Delphine Perret and Antony Shugaar (translator), A Bear Named Bjorn, Gecko Press, April 2020, 64 pp., RRP $24.99 (hbk), ISBN 9781776572694
This book tells six short quiet tales of Bjorn the Bear and his forest friends. They live in the wild but have encounters and friendships with humans and have adopted many of their tools and traits. There’s a bit of a Winnie the Pooh vibe about it, but with an Etsy rather than Disney aesthetic. The simple line drawings and handwriting-ish font on mint green pages give it a nostalgic feel, and the characters and stories are incredibly cute … but they’re wryly written so it isn’t at all twee.
The humour in this book is softly slapstick and a little bit cynical— gently mocking of humans and their foibles. It has been a popular read while we have been stuck in lockdown at home. My boys (7 & 5) have read it several times and still get the giggles at Bjorn and his quirks. It’s a little bit absurdist in its outlook, and they love it. From an adult’s point of view, it seems quite on-topic at this time, because it looks at objects with fresh eyes and highlights the happiness to be found in simple things.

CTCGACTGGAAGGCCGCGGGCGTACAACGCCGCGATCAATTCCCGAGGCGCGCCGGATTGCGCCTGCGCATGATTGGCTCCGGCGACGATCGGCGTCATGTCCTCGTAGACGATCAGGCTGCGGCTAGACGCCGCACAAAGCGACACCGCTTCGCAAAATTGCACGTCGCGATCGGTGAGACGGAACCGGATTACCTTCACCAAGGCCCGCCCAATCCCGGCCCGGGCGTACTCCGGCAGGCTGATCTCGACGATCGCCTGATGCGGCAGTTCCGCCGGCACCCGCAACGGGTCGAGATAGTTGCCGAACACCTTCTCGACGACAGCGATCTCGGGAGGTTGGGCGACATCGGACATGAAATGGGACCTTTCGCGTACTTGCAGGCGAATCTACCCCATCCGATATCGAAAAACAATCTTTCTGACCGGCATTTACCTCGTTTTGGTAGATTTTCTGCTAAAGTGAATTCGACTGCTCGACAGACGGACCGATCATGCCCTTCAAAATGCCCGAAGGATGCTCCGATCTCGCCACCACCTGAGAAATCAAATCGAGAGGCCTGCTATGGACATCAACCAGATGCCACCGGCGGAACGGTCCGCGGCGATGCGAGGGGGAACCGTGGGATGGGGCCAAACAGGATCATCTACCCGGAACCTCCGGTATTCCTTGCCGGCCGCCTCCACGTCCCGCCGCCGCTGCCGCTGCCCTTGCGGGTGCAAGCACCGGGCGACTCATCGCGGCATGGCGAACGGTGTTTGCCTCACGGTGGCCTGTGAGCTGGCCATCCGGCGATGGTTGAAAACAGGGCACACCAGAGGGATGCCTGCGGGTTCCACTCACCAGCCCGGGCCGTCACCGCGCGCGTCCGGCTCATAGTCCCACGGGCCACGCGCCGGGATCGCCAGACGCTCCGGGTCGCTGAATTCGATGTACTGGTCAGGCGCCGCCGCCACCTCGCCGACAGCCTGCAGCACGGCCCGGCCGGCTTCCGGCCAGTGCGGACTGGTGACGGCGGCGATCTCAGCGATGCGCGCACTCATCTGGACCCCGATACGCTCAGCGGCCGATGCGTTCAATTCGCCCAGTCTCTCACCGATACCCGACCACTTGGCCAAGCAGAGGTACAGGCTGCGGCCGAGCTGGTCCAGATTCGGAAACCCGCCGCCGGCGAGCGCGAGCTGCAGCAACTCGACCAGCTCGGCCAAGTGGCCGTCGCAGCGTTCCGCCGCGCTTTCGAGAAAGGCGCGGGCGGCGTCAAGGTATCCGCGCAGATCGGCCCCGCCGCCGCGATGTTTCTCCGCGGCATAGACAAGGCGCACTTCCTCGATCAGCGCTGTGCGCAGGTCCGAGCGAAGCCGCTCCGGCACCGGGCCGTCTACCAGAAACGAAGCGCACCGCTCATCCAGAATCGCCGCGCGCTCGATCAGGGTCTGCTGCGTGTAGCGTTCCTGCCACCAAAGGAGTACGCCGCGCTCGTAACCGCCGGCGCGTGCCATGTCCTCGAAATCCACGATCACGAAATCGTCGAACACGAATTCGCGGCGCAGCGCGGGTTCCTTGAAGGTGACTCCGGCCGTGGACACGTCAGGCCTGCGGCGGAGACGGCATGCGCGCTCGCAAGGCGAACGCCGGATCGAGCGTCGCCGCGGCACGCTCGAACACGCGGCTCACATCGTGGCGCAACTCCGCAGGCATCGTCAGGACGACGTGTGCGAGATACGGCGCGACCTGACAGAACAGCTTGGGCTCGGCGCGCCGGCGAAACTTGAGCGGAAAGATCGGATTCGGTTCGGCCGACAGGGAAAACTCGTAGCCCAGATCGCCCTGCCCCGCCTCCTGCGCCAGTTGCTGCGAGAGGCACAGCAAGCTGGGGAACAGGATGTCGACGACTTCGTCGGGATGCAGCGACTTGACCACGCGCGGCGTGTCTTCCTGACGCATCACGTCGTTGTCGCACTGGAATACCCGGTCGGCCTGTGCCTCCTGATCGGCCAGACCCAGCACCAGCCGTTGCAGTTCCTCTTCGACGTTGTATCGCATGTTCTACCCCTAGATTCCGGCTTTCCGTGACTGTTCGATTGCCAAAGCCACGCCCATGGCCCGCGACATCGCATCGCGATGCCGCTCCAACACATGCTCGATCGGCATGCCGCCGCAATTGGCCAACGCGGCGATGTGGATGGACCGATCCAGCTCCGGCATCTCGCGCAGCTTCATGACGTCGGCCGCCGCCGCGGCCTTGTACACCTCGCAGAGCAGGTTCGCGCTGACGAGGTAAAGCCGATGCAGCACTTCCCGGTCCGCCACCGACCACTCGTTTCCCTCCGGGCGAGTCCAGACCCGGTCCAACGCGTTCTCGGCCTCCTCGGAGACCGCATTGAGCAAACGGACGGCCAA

Snuggle up and read it because it’s cute, and because it’s one of those read alouds that can be enjoyed by adults differently. It’s funny to see our follies parodied by a bear.
Reviewed by Liz Patterson